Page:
We have been showing films in our Cinema Space at Auburn Public Theater since the middle of 2008. We unofficially opened for business with Steven Spielberg’s classic movie Close Encounters of the Third Kind. A friend recently asked why I chose this particular film to go first, even though it was not our official opening and the film was hardly current. For me, on some level, watching films has always been an answer to the siren calls of the world at large, bringing people and places and stories into focus, literally and figuratively, in a way no other medium can. And I think this is what Close Encounters is about. The main character is compelled through an experience he does not fully understand to answer a siren call. The original founders of Auburn Public Theater were similarly motivated. Downtown needed a movie theater. We knew that much but not much more. Then a local foundation gave us a generous grant to replace our nearly collapsing roof. The professional roofing company wanted to be part of making the dream of APT a reality so they donated their profit back to the theater. We called the local foundation to tell them about this windfall. They suggested we find another project and apply the additional funds to that. Voila: our Cinema Space was born. One step at a time, the mystery is revealed. And so it is.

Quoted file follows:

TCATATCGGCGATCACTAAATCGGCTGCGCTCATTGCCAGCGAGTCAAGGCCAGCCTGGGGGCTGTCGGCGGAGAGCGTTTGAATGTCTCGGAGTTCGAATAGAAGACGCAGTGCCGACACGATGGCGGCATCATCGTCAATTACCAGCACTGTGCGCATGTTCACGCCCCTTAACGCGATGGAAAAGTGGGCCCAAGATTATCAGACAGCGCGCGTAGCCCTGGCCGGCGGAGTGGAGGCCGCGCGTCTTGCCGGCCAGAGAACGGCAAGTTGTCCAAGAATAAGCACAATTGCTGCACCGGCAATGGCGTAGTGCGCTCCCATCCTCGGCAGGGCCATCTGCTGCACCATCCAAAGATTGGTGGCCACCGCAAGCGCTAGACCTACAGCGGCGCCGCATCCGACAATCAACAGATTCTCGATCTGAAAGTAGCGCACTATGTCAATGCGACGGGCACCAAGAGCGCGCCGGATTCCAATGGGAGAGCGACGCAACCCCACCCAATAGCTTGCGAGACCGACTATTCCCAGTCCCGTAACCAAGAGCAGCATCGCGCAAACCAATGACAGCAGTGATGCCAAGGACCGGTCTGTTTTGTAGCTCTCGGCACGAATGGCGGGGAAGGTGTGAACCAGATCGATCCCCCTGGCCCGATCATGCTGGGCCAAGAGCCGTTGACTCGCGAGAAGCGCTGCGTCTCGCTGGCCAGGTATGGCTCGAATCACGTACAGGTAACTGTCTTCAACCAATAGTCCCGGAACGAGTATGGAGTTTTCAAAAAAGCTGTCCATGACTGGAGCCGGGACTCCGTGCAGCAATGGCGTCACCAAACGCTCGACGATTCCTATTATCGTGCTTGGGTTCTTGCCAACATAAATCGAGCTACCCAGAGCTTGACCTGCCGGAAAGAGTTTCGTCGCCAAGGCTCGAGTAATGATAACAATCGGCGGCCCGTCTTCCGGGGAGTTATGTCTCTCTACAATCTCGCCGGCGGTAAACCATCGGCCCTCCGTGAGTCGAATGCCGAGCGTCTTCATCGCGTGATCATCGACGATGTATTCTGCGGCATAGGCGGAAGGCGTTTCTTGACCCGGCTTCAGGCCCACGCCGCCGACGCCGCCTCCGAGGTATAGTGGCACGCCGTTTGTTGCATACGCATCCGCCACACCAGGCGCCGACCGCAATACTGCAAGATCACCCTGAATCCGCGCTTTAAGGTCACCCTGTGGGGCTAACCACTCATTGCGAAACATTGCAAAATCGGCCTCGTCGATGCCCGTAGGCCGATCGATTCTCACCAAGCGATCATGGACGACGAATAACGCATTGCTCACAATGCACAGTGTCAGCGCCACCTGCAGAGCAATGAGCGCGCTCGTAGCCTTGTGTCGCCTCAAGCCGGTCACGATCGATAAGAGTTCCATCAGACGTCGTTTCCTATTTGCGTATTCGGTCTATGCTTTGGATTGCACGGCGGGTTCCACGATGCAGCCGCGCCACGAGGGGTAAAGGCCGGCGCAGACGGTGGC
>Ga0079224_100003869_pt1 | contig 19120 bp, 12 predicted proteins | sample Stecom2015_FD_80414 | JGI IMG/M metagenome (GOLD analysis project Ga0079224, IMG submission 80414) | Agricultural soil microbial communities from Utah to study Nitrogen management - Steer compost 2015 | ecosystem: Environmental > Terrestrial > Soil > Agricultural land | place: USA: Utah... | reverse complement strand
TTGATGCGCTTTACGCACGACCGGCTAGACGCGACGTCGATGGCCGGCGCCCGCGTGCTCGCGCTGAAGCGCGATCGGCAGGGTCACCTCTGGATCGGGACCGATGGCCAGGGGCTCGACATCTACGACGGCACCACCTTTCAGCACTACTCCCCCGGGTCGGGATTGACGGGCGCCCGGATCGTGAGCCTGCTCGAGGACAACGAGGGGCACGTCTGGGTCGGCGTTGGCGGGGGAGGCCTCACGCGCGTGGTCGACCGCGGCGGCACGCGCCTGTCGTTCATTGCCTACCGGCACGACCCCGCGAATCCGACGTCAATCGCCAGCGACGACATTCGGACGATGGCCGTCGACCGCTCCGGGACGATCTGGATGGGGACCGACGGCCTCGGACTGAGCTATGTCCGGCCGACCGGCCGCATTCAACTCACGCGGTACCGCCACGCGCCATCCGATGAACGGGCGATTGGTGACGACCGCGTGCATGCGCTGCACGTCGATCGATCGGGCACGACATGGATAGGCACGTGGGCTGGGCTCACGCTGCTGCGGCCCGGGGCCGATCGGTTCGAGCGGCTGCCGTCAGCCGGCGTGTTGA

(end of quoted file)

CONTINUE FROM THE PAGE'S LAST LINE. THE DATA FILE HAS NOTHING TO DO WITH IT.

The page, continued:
We showed the documentary film Surfwise for our official opening weekend on July 18th & 19th. The only thing about it being the official opening of the Cinema Space, by the way, is that we said that it was. The film’s producer and one of the subjects of the film, Jonathan Paskowitz, joined us for the weekend and hosted Q&A’s after both screenings. He brought along his girlfriend at the time, Sarah, and on Saturday night, Janie MicGlire and I – God, I really hope! – treated them to a drink at Parker’s while the film was playing. We had a great conversation. That much I remember for sure. Sarah had a lot to share with us about this great social experiment we were conducting at Auburn Public Theater, the building of a public performance arts center smack dab in the center of downtown and what it could mean to the local community if it succeeded and how to make it succeed, etc. I also remember her asking lots of questions and Janie opening up about a personal experience she had had a few years before that. And when it was time to walk back across the street to the theater, I was sorry that our brief time together at that little table had to end. A week or so later, I called Jonathan for something, who remembers what, and he made reference to his girlfriend, Sarah Brokaw. “What?! You mean Tom Brokaw’s daughter?” He was sure he had introduced her to us by her full name. But no, he had not. He had called her “Sarah”. That’s all. And this, ultimately, was the best thing he could have done because she was full of great advice and insights and encouragement about how to make Auburn Public Theater really happen. And if I had known there was a celebrity edge to the experience, I’m sorry to say, I’m not sure I would have listened as closely as I did to all that she had to say. And to this day, I think of her words of wisdom on a regular basis.